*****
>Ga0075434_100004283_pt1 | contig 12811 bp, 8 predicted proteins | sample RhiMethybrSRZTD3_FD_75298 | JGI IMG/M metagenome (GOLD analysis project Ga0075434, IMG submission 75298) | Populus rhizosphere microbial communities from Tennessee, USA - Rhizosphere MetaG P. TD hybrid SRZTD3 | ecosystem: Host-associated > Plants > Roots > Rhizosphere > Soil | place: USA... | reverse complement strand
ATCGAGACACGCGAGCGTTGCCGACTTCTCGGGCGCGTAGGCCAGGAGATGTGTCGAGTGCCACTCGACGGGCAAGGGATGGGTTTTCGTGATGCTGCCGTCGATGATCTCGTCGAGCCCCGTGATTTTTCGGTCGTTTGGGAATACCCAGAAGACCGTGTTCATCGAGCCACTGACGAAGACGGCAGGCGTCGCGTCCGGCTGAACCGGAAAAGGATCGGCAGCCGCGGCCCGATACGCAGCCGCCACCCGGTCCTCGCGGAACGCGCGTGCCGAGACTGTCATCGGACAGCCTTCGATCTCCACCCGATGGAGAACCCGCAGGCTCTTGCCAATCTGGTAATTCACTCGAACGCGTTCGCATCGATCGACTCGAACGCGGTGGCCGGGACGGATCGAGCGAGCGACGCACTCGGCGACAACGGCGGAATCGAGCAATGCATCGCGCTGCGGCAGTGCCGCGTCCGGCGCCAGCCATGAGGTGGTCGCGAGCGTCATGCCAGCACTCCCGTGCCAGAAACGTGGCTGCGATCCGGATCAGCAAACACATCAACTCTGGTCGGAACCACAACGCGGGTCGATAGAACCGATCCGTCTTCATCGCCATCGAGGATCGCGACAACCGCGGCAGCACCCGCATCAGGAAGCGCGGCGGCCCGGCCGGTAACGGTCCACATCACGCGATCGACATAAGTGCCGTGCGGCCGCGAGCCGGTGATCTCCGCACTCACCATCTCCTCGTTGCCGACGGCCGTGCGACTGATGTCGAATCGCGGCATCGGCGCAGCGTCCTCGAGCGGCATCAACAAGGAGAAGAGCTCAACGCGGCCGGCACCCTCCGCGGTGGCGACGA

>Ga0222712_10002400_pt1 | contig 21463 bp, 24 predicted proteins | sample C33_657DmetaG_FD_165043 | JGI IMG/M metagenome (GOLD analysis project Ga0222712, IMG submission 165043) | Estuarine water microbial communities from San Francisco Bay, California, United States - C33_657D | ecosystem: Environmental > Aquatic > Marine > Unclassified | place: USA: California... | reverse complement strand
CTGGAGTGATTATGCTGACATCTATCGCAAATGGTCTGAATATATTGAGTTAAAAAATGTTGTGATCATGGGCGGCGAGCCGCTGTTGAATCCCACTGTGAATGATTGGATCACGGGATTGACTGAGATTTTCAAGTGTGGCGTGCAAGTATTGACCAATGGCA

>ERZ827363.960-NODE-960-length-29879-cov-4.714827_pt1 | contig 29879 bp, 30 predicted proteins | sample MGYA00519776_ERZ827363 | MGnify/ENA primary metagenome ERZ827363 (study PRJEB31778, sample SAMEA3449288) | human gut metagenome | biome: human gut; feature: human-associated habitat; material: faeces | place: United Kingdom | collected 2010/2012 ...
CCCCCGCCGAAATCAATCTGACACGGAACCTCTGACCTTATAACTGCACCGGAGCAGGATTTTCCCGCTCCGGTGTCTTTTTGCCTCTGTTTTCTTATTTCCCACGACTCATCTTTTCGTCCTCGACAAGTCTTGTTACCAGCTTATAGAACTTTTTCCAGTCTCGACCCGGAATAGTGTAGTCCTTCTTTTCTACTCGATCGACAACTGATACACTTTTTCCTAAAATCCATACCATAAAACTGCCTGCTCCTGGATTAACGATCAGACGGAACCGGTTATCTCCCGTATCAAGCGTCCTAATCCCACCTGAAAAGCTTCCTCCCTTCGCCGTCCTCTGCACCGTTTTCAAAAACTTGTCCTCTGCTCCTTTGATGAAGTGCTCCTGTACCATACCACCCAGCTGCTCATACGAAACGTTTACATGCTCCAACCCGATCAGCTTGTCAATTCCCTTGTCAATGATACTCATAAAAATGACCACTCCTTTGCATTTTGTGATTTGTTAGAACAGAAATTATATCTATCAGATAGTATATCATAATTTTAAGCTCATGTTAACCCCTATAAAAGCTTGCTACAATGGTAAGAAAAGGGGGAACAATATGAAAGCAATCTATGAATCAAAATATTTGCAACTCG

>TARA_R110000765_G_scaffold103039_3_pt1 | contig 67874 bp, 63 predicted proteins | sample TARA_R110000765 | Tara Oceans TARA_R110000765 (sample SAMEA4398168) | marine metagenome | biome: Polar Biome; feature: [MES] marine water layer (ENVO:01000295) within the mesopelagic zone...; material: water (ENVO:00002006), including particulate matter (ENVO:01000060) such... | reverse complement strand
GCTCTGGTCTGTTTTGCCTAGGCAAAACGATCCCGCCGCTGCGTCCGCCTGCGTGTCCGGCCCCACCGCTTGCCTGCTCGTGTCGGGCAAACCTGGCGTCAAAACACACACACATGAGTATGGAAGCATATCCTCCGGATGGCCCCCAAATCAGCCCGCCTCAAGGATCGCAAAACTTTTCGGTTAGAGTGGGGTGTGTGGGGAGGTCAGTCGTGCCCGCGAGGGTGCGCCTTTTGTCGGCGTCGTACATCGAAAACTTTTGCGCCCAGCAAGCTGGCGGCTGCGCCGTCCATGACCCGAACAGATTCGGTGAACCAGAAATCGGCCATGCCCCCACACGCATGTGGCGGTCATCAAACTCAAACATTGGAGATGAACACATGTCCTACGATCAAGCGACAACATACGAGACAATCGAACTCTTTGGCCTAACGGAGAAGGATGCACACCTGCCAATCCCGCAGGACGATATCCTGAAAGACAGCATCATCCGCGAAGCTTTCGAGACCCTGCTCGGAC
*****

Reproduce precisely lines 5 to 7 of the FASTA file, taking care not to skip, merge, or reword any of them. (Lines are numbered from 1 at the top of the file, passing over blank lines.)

>ERZ827363.960-NODE-960-length-29879-cov-4.714827_pt1 | contig 29879 bp, 30 predicted proteins | sample MGYA00519776_ERZ827363 | MGnify/ENA primary metagenome ERZ827363 (study PRJEB31778, sample SAMEA3449288) | human gut metagenome | biome: human gut; feature: human-associated habitat; material: faeces | place: United Kingdom | collected 2010/2012 ...
CCCCCGCCGAAATCAATCTGACACGGAACCTCTGACCTTATAACTGCACCGGAGCAGGATTTTCCCGCTCCGGTGTCTTTTTGCCTCTGTTTTCTTATTTCCCACGACTCATCTTTTCGTCCTCGACAAGTCTTGTTACCAGCTTATAGAACTTTTTCCAGTCTCGACCCGGAATAGTGTAGTCCTTCTTTTCTACTCGATCGACAACTGATACACTTTTTCCTAAAATCCATACCATAAAACTGCCTGCTCCTGGATTAACGATCAGACGGAACCGGTTATCTCCCGTATCAAGCGTCCTAATCCCACCTGAAAAGCTTCCTCCCTTCGCCGTCCTCTGCACCGTTTTCAAAAACTTGTCCTCTGCTCCTTTGATGAAGTGCTCCTGTACCATACCACCCAGCTGCTCATACGAAACGTTTACATGCTCCAACCCGATCAGCTTGTCAATTCCCTTGTCAATGATACTCATAAAAATGACCACTCCTTTGCATTTTGTGATTTGTTAGAACAGAAATTATATCTATCAGATAGTATATCATAATTTTAAGCTCATGTTAACCCCTATAAAAGCTTGCTACAATGGTAAGAAAAGGGGGAACAATATGAAAGCAATCTATGAATCAAAATATTTGCAACTCG

>TARA_R110000765_G_scaffold103039_3_pt1 | contig 67874 bp, 63 predicted proteins | sample TARA_R110000765 | Tara Oceans TARA_R110000765 (sample SAMEA4398168) | marine metagenome | biome: Polar Biome; feature: [MES] marine water layer (ENVO:01000295) within the mesopelagic zone...; material: water (ENVO:00002006), including particulate matter (ENVO:01000060) such... | reverse complement strand